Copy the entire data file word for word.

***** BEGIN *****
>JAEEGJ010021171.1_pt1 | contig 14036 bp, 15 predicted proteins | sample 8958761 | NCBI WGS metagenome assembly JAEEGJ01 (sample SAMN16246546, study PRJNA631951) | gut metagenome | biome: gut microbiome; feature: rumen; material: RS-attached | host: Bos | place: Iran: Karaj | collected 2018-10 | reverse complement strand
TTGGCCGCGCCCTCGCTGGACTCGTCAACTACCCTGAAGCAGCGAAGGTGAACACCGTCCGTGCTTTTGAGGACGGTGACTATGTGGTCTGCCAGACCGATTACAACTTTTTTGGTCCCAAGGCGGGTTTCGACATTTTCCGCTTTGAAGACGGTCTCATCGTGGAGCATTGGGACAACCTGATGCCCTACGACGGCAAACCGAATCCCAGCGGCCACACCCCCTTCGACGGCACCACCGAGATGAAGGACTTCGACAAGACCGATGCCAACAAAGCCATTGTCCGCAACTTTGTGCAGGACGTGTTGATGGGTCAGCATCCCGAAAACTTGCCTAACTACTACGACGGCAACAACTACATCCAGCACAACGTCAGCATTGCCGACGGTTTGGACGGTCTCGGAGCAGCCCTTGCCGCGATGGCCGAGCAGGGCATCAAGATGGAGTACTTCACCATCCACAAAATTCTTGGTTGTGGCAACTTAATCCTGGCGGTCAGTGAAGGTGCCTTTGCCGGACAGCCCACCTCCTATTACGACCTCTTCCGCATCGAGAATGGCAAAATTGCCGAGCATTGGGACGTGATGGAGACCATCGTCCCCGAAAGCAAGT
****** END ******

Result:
>JAEEGJ010021171.1_pt1 | contig 14036 bp, 15 predicted proteins | sample 8958761 | NCBI WGS metagenome assembly JAEEGJ01 (sample SAMN16246546, study PRJNA631951) | gut metagenome | biome: gut microbiome; feature: rumen; material: RS-attached | host: Bos | place: Iran: Karaj | collected 2018-10 | reverse complement strand
TTGGCCGCGCCCTCGCTGGACTCGTCAACTACCCTGAAGCAGCGAAGGTGAACACCGTCCGTGCTTTTGAGGACGGTGACTATGTGGTCTGCCAGACCGATTACAACTTTTTTGGTCCCAAGGCGGGTTTCGACATTTTCCGCTTTGAAGACGGTCTCATCGTGGAGCATTGGGACAACCTGATGCCCTACGACGGCAAACCGAATCCCAGCGGCCACACCCCCTTCGACGGCACCACCGAGATGAAGGACTTCGACAAGACCGATGCCAACAAAGCCATTGTCCGCAACTTTGTGCAGGACGTGTTGATGGGTCAGCATCCCGAAAACTTGCCTAACTACTACGACGGCAACAACTACATCCAGCACAACGTCAGCATTGCCGACGGTTTGGACGGTCTCGGAGCAGCCCTTGCCGCGATGGCCGAGCAGGGCATCAAGATGGAGTACTTCACCATCCACAAAATTCTTGGTTGTGGCAACTTAATCCTGGCGGTCAGTGAAGGTGCCTTTGCCGGACAGCCCACCTCCTATTACGACCTCTTCCGCATCGAGAATGGCAAAATTGCCGAGCATTGGGACGTGATGGAGACCATCGTCCCCGAAAGCAAGT